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Re: Windows Platform Crashing

  • Subject: Re: Windows Platform Crashing
  • From: Roy Schestowitz <newsgroups@xxxxxxxxxxxxxxx>
  • Date: Sat, 13 May 2006 16:09:49 +0100
  • Newsgroups: comp.os.linux.advocacy
  • Organization: schestowitz.com / MCC / Manchester University
  • References: <pan.2006.> <1147503939.582873.266820@i40g2000cwc.googlegroups.com> <pan.2006.>
  • Reply-to: newsgroups@xxxxxxxxxxxxxxx
  • User-agent: KNode/0.7.2
__/ [ Bobbie ] on Saturday 13 May 2006 09:46 \__

> While performing an interpretive dance to Enya's Carribean Blue, NoNamer
> exclaimed:
>> Kelsey Bjarnason wrote:
>>> What do you know - a Windows platform crashing.  :)

I can see the blue... and I bet there was death, too.

>>> http://www.bestofgooglevideo.com/video.php?video=301
>> Definitely something you don't see often or at all today.

It would be far less amusing if someone dies in this incident. When I was in
Miami, a crane collapsed and a man (or two) plummetted to his death at the
City Centre (Downtown Miami). It wasn't funny at all...

>> Did you know there were two people in that while that was happening?

I wonder if it's related. I haven't read the caption or comments.

>> Scary stuff.
> Seven years ago I was doing my practicum for a building maintenace course
> at the Royal Centre in Vancouver. The window washers were doing the east
> face of the building when  the controller got dropped over the side
> of the platform and smashed when it hit the side of the building. Desmond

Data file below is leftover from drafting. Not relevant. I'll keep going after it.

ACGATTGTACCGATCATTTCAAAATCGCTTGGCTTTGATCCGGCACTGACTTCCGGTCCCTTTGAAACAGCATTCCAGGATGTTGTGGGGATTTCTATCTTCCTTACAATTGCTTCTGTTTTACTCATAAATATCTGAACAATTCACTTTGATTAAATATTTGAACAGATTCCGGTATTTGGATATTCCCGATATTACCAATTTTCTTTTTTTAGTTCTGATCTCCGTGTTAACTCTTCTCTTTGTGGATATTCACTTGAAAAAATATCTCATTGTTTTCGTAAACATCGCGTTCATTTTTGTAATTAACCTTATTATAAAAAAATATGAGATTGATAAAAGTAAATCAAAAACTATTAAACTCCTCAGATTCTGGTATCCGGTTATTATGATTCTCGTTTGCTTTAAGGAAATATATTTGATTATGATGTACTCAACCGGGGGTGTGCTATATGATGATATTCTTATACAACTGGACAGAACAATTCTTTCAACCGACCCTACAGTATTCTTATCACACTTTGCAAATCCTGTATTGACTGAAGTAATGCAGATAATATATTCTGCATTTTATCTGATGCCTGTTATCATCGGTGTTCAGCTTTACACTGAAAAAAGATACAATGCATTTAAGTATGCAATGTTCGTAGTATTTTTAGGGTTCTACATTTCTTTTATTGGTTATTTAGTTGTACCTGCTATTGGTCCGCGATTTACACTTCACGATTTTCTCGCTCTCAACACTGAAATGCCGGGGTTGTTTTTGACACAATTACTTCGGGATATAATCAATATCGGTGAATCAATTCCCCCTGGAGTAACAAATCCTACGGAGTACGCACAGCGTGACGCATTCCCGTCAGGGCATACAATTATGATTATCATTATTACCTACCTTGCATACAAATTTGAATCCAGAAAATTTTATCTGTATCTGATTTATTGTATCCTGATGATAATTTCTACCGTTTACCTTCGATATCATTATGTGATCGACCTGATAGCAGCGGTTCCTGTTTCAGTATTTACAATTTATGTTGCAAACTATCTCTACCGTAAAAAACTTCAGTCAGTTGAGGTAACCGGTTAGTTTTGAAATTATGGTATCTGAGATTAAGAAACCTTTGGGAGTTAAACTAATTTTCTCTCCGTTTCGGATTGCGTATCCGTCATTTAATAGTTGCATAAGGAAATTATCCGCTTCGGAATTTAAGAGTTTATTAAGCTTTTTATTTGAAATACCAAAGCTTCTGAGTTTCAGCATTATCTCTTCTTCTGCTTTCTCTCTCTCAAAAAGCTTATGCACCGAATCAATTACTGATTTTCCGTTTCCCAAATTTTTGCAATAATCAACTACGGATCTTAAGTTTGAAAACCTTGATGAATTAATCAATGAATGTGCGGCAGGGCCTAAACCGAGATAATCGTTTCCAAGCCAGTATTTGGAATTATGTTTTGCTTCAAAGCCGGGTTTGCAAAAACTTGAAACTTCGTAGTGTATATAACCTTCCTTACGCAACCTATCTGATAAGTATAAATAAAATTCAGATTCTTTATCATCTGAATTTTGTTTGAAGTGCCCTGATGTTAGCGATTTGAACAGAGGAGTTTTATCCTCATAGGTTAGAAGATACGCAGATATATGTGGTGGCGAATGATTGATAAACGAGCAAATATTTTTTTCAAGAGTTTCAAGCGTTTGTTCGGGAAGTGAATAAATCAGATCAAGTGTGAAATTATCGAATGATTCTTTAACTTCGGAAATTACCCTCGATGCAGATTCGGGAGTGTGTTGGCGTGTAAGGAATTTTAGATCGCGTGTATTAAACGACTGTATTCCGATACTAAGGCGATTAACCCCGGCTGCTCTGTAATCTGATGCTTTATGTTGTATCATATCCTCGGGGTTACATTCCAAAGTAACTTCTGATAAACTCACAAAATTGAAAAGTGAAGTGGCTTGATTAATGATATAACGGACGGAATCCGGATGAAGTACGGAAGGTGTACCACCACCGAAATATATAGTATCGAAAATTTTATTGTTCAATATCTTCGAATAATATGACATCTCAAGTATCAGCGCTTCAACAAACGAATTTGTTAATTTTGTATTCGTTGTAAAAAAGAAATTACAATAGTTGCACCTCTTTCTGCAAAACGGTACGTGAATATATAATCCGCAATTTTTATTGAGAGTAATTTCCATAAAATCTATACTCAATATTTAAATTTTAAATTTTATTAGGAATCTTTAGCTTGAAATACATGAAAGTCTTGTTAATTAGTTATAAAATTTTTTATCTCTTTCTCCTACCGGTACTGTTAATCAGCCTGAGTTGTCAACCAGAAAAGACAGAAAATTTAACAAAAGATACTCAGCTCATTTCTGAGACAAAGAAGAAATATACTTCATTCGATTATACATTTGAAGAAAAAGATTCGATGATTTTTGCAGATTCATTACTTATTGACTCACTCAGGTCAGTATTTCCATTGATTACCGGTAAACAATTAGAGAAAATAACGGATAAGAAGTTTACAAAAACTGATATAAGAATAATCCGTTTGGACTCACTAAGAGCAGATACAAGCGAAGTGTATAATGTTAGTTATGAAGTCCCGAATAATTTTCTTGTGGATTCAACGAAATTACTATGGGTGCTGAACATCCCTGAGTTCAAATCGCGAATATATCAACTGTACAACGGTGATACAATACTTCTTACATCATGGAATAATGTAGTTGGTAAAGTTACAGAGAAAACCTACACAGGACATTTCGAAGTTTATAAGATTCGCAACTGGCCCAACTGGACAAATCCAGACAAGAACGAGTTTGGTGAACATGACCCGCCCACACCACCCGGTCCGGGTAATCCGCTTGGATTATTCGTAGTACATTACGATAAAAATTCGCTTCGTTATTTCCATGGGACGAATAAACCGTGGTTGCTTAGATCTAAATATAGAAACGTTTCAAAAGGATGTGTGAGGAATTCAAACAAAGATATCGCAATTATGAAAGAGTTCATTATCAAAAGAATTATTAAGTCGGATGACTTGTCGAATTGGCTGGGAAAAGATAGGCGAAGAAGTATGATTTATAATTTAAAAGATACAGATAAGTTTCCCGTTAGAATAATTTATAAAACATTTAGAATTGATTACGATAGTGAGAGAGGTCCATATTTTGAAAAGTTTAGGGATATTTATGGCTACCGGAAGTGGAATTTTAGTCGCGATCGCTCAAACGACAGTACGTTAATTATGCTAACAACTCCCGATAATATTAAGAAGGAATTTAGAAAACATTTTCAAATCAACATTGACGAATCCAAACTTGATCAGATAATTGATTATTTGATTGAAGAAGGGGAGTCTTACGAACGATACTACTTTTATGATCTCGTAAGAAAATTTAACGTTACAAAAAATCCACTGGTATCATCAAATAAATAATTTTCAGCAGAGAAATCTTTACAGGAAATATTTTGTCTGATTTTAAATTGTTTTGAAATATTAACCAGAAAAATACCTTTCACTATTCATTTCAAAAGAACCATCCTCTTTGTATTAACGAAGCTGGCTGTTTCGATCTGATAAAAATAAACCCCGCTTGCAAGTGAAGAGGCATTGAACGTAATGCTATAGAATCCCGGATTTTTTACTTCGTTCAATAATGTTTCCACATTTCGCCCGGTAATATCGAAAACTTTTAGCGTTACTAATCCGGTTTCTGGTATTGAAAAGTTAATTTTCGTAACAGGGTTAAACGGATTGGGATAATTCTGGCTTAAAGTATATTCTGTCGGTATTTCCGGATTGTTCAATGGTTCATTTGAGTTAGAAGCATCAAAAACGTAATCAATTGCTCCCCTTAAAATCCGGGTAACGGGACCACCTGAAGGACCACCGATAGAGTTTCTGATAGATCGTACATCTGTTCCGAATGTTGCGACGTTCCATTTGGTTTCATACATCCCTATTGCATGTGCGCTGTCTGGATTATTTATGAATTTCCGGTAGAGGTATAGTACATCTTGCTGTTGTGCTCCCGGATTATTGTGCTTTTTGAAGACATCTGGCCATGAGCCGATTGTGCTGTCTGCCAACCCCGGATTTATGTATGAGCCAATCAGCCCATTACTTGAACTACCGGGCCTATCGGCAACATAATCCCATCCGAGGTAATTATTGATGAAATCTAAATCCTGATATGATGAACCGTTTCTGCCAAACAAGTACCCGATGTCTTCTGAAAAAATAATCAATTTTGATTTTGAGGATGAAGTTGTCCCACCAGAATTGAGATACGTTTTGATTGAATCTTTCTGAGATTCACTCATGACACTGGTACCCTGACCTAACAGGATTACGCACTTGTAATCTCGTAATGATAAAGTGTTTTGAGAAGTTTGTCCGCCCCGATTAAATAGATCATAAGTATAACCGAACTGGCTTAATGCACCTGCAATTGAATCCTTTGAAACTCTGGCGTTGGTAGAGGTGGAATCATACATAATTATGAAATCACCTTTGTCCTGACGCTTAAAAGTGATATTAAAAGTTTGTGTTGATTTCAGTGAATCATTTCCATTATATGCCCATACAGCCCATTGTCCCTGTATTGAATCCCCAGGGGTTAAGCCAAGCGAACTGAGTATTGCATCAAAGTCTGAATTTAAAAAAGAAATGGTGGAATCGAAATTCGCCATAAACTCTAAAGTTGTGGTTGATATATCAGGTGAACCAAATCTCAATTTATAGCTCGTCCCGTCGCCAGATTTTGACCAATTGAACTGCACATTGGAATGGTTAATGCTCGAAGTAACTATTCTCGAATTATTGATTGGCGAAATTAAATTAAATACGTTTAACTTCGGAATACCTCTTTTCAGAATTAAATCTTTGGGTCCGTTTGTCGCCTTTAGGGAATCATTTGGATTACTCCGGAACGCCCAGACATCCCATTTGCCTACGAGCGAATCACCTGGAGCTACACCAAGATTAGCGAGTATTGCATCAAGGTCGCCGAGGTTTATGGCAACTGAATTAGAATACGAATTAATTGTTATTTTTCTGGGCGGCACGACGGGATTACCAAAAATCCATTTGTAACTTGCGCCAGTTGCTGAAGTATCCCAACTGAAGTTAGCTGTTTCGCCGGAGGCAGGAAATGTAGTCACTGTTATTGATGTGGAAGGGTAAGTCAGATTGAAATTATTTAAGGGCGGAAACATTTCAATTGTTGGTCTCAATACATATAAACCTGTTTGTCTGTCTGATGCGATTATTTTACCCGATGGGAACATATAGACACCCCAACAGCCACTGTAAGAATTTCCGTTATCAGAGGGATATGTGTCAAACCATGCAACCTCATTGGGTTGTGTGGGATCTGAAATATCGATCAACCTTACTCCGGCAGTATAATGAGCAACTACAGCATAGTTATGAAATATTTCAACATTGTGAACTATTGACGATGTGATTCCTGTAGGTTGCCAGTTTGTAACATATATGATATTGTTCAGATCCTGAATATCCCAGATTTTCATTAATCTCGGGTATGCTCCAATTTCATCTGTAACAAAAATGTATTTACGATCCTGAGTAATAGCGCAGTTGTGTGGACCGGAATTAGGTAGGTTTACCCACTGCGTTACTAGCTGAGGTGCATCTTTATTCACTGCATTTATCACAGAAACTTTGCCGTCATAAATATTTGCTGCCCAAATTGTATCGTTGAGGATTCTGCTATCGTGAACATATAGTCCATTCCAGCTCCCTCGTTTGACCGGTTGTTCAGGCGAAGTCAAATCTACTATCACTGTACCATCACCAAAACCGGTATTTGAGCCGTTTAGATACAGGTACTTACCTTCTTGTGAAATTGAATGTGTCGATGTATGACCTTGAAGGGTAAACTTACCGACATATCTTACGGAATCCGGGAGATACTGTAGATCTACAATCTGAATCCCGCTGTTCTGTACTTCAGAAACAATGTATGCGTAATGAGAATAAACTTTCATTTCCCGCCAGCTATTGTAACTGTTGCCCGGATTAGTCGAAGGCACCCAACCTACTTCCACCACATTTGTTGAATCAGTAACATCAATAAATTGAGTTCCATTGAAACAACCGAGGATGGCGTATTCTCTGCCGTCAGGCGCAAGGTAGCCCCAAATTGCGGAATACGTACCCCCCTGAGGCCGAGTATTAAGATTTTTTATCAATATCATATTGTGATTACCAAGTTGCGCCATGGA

> the on staff electrician and I responded to the roof to see if there was
> anything we could do. This particular swingstage is hung from a pair of
> davit like trucks that move around the perimeter of the roof on a pair of
> tubular tracks. The outside tube is located within a foot of the edge of
> the roof. The edge of the roof is nothing more than a 4" wide cap
> flashing that rises no more than 3" off the roof deck. After reading the
> schematics in one of the davits Desmond came to the conclusion that the
> electrics of both davits would have to be manually operated
> simultaneously. So after a few practice runs and as the wind was beginning
> to pick up we went for it. The task comprised of manually pushing in the
> main 600 volt contactor and the contactor to operate the hoisting motor in
> the down direction. We got the platform down without a hitch. Two very
> relived window washers and their company thanked us. It didn't sink in for
> me until afternoon coffee that we were working at a height of 460 feet up
> from street level. And even though we were tied off it still sent shivers
> down my spine for a couple weeks after that.
> How those guys can work on one of those platforms just boggles my mind.
> Even to this day when I walk past Royal Centre I can't stop thinking of
>  kneeling beside the edge of the roof and peering over the edge.

I always wonder how window cleaners can stablise themselves on these high
ladders with little or no worries. I guess mundane routine take the fear

Best wishes,


Roy S. Schestowitz      |    X-No-Archive: No. Stand behind what you say
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